Enraged, Amy spots Danny, and they have one last fit of road rage down a lonely mountain pass. Amy only sees the man who ruined her hard-earned life and took her daughter away; Danny only sees the woman who made his hellish life even worse, with no possible way out. Distracted by their anger, the two careen off the side of a cliff and into the desert below.

Trippin’ out

Ali Wong as Amy Lau sitting in her car in Beef

This part might have seemed ridiculous to people unfamiliar with LA, but we really do have large patches of desert highlands with no real roads or sense of direction. People can hike them, but it’s dangerous to do so without preparing first. And that’s where Amy and Danny find themselves after waking up bloody, covered in cuts, and in need of serious medical attention.

They angrily go at each other, with Amy forcing Danny to forage for her by threatening him with her gun. In the end, all he can find are berries that end up being poisonous. The two spin out for an indeterminable period of time—could be a few hours, could be days—and in that time, they talk. To each other, through each other. They talk about everything, from their childhoods to their former hopes and dreams, and they come to realize something: they are both profoundly lonely in ways only they can understand.

When it seems like the light is about to dim, they lament that they didn’t meet sooner, under different circumstances, and then surrender to fate. But—joy of joys—they awake to another day! Determined to get out and renew their lives with second chances, for themselves and each other, they eventually hike down to an interpass tunnel. However, as their reception has returned, Amy’s GPS tracker is finally on, and George is able to find them. Without a second thought, he shoots Danny down.

The ending shows us the two of them in a hospital: Amy able to walk and talk, and Danny in a coma. When the show ends, it gives us a shot of Amy lying next to Danny, as the days pass by over and over and over again.

What does it all mean?

Neither Amy nor Danny were what you might call “good” people. They were deeply hurt people, acting out as a consequence of everything they’ve ever been through. Both Amy and Danny reacted to their pain in ways that weren’t at all healthy: Amy, so used to having her emotions shut down, learned how to put on a facade that started to wear on her; and Danny, so used to getting picked on and being misunderstood, developed a piteous victim complex.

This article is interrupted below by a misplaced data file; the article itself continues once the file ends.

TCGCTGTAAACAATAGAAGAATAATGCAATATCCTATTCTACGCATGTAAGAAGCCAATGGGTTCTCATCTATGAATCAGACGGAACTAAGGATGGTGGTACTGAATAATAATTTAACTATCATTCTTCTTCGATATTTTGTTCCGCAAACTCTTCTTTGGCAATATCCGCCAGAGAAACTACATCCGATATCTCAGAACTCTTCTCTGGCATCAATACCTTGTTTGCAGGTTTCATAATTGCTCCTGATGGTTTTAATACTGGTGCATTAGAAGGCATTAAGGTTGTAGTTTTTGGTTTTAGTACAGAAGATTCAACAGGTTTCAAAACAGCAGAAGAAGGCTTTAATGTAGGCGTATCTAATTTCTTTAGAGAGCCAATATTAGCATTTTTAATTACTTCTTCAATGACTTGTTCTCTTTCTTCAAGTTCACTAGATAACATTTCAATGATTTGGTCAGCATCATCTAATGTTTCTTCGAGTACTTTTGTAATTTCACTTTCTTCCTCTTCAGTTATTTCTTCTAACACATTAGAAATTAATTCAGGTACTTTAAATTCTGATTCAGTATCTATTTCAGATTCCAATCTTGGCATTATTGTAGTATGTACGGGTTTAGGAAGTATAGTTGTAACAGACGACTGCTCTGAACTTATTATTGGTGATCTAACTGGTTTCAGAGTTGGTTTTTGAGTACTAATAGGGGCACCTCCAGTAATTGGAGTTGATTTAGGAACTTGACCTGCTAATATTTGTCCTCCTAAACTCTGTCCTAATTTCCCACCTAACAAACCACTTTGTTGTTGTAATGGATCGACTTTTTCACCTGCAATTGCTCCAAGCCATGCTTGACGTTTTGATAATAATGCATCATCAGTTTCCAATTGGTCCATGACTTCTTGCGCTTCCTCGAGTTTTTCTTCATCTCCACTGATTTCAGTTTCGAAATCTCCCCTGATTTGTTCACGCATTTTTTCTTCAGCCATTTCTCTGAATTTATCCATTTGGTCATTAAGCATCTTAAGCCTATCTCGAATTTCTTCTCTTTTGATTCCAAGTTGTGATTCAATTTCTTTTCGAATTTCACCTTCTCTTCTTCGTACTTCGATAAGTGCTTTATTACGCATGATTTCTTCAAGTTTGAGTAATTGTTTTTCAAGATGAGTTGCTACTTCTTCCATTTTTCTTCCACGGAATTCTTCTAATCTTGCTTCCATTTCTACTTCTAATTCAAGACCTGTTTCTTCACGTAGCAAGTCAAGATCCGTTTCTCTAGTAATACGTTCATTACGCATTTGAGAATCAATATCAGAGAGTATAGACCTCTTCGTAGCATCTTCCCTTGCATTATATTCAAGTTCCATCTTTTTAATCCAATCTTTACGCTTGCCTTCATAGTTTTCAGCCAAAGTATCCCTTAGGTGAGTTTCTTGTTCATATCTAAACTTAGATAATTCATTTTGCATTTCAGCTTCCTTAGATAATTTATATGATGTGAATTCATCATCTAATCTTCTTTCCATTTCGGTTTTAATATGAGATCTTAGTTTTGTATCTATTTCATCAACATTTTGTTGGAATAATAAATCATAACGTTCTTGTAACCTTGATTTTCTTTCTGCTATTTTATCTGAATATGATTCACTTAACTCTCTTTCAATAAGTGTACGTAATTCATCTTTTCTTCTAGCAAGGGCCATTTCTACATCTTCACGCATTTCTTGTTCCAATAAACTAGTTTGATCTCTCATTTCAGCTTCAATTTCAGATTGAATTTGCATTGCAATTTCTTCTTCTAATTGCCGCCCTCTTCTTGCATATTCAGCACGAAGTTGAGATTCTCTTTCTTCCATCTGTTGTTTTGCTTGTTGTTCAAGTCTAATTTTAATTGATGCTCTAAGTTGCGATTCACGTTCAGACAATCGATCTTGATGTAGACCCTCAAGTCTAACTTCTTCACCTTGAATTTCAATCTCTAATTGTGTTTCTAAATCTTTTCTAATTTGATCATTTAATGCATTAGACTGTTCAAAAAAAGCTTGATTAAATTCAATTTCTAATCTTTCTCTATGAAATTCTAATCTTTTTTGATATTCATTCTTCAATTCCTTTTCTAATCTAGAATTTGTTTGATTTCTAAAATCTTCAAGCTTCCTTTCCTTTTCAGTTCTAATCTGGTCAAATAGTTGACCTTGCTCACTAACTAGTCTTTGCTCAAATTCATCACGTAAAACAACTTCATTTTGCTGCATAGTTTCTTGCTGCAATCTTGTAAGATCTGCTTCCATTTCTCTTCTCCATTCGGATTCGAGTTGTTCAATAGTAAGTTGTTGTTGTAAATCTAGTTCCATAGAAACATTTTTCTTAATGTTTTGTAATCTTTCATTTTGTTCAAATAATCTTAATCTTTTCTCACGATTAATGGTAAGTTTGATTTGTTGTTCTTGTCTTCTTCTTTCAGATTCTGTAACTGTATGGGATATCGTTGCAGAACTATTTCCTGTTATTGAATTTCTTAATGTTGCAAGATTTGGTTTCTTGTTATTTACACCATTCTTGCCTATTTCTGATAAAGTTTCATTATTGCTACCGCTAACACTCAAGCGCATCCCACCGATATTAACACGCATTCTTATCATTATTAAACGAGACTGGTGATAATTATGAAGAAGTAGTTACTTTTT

Yet all they ever really needed was for someone to reach out, dig in, and see them for who they really were. More than that, they needed someone like them to do it. And it’s unfortunate that it took multiple instances of violence, fury, and pain to make that happen, but that’s ultimately how things shook out.

The future looks bleak, yet the show’s message is clear: violence begets violence, and anger begets anger, yet at its core there is a truth which merits further investigation. People in great pain struggle to live “normal” lives and are often punished for the ways in which they struggle. This punishment paves the way for future violence. If Amy and Danny had had more support throughout their lives, if they weren’t so alienated from themselves and others, none of this would have happened. In a strange, sick way, it’s a miracle that they found each other, because their relationship becomes something reminiscent of love. Maybe not romantic love, but love all the same—the sort of accepting, all-knowing love that they always needed.

(featured image: Netflix)

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Madeline Carpou
Madeline (she/her) is a staff writer with a focus on AANHPI and mixed-race representation. She enjoys covering a wide variety of topics, but her primary beats are music and gaming. Her journey into digital media began in college, primarily regarding audio: in 2018, she started producing her own music, which helped her secure a radio show and co-produce a local history podcast through 2019 and 2020. After graduating from UC Santa Cruz summa cum laude, her focus shifted to digital writing, where she's happy to say her History degree has certainly come in handy! When she's not working, she enjoys taking long walks, playing the guitar, and writing her own little stories (which may or may not ever see the light of day).